Beverley was on court for 29 and off court for 19 minutes, so I normalized the stats to 36mins, so the on court and off court numbers can be evenly compared. And, Portland simply scored more points and with higher efficiency when Beverley was on the court. And, most importantly, Portland shot a whopping 27% better from the perimeter (2PT% 51.7% vs 40.7%) when Beverley was on the court.
There could be other externalities that is influencing the opposing team’s shooting stats to cause readers to cast doubt against the article’s author’s perception that Beverley is the “best” perimeter defender. But, let’s look at Jeremy’s defensive stats to confirm:
On the flip side, Portland struggled to score effectively when Jeremy was off the bench.And, Portland’s 2PT% is 35% lower (38.2% vs 59.1%) when Lin is on the court compared to when he’s off. And, I believe, based on these stats, Lin arguably is the better perimeter defender between him and Beverley. These stats also argues against the author’s theory that Beverley’s “best” perimeter defense could have reduced Clippers’ scoring anymore than Lin did. But, the stats definitely argues against that Beverley should start over Lin due to “fit” reasons.
Houston promoted the Rockets versus Trailblazer game as the face off between Jeremy Lin and star point guard Damian Lillard who is averaging 24.3 PPG and shooting 46% FG%. And, he ended up with a slightly lower than season average 22pts and 41% FG%. Although the author didn’t specifically mention that Beverley did a better job defending the opposing team’s point guard, he did give lots of credit to Beverley for the team win over the Trailblazers. However, based on play by play analysis by a fan, Lillard scored 15 of his points off of Beverley and only 6 off of Lin with 1 technical foul free throw in the mix. So, again, based on play by play analysis on how each player’s man to man defense against Lillard, Beverley did not out perform Lin.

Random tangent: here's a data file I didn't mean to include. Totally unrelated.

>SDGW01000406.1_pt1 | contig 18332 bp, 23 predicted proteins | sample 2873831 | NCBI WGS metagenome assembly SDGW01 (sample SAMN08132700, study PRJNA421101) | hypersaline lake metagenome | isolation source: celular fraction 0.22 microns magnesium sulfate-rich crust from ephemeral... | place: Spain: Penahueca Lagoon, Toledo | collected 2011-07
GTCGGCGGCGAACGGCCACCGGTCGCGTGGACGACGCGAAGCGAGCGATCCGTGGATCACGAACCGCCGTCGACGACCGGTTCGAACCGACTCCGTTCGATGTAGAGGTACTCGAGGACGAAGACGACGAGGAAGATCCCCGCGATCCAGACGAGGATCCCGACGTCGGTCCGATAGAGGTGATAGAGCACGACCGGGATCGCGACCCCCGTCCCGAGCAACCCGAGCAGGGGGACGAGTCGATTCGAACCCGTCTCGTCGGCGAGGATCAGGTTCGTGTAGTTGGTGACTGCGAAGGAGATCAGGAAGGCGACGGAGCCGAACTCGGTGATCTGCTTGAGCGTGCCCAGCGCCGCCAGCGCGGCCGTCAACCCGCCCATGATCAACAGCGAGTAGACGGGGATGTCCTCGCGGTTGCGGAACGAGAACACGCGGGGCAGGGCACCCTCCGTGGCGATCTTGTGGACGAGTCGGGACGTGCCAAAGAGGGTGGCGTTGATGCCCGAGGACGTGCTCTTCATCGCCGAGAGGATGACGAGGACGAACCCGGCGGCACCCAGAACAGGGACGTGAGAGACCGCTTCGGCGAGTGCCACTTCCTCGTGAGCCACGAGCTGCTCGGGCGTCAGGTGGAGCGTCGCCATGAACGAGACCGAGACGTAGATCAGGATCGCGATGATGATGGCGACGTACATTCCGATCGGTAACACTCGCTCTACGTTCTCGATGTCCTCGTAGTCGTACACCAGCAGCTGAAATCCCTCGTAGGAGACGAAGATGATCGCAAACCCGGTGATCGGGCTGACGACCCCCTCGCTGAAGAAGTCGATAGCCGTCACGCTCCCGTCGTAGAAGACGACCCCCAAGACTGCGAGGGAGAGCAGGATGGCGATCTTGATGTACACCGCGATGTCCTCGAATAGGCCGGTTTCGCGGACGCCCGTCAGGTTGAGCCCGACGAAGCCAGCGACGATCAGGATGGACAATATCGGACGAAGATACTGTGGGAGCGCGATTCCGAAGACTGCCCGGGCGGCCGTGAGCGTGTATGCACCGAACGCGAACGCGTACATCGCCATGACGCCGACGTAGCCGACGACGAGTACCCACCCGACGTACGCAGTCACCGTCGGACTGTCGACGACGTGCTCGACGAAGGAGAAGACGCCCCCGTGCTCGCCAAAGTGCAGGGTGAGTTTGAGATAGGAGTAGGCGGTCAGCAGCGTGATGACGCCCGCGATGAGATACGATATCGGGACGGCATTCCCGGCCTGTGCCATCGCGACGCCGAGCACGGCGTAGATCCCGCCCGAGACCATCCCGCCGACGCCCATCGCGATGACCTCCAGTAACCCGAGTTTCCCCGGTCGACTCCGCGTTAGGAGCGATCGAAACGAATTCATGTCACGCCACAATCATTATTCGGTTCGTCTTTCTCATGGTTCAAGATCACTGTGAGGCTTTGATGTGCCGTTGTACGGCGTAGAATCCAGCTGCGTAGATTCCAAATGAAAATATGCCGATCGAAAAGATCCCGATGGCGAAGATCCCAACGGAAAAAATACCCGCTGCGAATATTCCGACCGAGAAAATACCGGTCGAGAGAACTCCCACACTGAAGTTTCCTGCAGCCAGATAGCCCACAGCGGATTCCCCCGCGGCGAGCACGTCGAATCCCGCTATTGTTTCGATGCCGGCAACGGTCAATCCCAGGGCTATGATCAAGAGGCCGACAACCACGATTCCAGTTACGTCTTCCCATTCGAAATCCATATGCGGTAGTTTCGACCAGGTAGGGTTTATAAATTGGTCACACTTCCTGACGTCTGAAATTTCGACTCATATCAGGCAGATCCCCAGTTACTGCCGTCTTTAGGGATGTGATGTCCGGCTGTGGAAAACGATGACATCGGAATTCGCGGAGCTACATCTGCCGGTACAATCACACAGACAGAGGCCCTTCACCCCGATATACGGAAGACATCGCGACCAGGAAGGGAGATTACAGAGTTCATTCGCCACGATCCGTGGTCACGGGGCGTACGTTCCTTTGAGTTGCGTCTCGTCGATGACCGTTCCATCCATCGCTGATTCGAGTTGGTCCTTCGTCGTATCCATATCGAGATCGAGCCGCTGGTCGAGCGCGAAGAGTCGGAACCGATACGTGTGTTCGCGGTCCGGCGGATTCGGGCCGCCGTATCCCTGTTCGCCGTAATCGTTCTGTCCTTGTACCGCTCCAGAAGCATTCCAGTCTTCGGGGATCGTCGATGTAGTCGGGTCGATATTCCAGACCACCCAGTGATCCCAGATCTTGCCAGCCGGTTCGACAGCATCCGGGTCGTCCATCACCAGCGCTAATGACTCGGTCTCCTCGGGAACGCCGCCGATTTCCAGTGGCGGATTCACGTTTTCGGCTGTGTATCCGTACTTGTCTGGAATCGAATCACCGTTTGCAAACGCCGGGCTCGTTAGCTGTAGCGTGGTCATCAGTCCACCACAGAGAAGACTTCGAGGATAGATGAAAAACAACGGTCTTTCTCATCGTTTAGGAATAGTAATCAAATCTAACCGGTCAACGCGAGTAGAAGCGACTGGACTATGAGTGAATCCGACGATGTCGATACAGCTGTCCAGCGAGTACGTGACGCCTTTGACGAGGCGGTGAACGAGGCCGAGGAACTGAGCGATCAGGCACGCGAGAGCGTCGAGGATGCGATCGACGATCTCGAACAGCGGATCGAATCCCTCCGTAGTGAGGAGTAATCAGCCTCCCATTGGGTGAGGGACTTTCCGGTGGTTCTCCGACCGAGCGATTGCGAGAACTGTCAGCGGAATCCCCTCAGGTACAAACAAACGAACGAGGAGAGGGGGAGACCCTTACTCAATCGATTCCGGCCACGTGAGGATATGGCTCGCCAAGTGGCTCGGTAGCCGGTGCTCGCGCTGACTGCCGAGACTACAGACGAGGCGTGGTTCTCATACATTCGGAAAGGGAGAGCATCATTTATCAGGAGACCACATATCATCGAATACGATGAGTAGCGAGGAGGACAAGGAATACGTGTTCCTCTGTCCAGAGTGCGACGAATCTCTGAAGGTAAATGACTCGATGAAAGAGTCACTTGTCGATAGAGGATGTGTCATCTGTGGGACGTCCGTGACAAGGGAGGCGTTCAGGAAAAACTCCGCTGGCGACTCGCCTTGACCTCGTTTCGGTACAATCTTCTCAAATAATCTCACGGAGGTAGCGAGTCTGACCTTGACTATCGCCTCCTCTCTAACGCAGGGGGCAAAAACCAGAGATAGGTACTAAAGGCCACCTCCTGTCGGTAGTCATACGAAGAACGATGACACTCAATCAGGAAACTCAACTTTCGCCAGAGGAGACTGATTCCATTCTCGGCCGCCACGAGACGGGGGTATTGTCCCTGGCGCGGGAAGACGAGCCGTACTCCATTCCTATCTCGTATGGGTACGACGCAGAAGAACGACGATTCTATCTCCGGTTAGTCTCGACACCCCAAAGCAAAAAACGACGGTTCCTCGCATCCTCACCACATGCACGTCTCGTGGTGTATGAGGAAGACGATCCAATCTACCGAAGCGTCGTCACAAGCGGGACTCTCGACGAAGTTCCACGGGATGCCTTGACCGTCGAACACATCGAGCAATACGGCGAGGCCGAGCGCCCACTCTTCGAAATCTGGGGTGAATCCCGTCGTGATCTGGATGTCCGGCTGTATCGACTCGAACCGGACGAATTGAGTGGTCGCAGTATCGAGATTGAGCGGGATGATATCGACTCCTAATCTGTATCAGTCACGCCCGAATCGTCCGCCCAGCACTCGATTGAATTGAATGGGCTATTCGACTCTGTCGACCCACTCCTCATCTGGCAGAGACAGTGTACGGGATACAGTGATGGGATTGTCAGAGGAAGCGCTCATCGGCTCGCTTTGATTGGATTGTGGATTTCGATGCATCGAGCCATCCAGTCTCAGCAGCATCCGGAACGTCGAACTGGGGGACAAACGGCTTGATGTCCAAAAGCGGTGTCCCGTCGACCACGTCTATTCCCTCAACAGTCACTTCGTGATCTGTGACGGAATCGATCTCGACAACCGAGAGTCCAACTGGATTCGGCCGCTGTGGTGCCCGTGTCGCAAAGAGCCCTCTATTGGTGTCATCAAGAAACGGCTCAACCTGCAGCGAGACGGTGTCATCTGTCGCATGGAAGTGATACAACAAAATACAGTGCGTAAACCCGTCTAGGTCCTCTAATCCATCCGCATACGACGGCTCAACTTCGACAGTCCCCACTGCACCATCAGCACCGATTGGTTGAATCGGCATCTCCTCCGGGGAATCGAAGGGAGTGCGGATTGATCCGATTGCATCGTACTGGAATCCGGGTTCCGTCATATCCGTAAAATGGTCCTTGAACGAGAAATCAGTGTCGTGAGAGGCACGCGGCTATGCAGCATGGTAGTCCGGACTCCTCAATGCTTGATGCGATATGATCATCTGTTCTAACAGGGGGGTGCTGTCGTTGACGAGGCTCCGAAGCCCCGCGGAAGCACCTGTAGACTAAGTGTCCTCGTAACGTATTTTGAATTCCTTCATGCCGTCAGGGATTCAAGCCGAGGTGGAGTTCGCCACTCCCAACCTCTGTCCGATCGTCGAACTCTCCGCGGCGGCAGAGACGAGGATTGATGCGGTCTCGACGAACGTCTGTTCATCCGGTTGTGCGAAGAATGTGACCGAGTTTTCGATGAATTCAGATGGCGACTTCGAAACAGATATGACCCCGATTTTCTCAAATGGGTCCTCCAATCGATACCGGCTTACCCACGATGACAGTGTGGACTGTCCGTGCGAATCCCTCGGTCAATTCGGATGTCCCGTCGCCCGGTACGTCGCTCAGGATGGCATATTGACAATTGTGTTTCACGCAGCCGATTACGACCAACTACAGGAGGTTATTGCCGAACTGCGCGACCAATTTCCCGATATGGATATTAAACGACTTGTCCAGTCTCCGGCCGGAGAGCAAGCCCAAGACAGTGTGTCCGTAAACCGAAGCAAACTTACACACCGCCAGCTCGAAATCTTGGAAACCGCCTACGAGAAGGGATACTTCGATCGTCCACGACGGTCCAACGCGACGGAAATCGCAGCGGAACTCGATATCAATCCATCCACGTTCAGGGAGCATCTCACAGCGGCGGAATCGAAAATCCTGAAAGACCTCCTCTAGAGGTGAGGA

Lastly, a fan sitting behind the Trailblazer bench overheard Lillard say that he can’t get enough spacing to shoot when Jeremy was guarding him. It’s interesting that Lin is not considered a better defender than Beverley when the stats, play by play analysis and anecdotal statements made by opposing teams argue that Lin is a very effective and a very revered defender. I won’t chalk the article in question as intentionally biased against Lin, but I think the author is strongly influenced by the media narrative that is trying to label Lin as a sub par defender.
Sam Amick wrote this in his latest article, Dwight Howard, Rockets come up short against Lakers:
Sure, Lakers coach Mike D’Antoni drew up a nice play, the one where Steve Nash bear-hugged Lin in that mass of humanity near the top of the key, leaving Patrick Beverley so confused while they all watched Blake break free on the left wing. Howard lunged to no avail as a last-ditch effort to cover his guards’ ground, and the unexpected finish that surely made the injured Kobe Bryant a happy man was all but complete. But this, as they all agreed, was about much more than that.
Without assigning any blame, Sam breaks down how the play for the final shot went down accurately. He understood that there are communication breakdowns that caused the defensive lapse on the last play which are symptomatic as to how the Rockets played for the entire first half of the game where they gave up 64 of 99 Laker points. He now recognizes that the Rockets’ defense couldn’t be fixed simply by adding a good perimeter defender but rather it is an organizational strategic issue that has to be resolved, a sentiment he explains by quoting Jeremy Lin below:
I think that last play was just kind of a theme for the night in terms of miscommunications on defense and not being totally locked in. We as a team need to be locked in on defense. It can’t be something where we (say), ‘Hopefully tonight if we’re locked in and we hit a lot of shots, then we’re OK.’ Our defense has to be constant.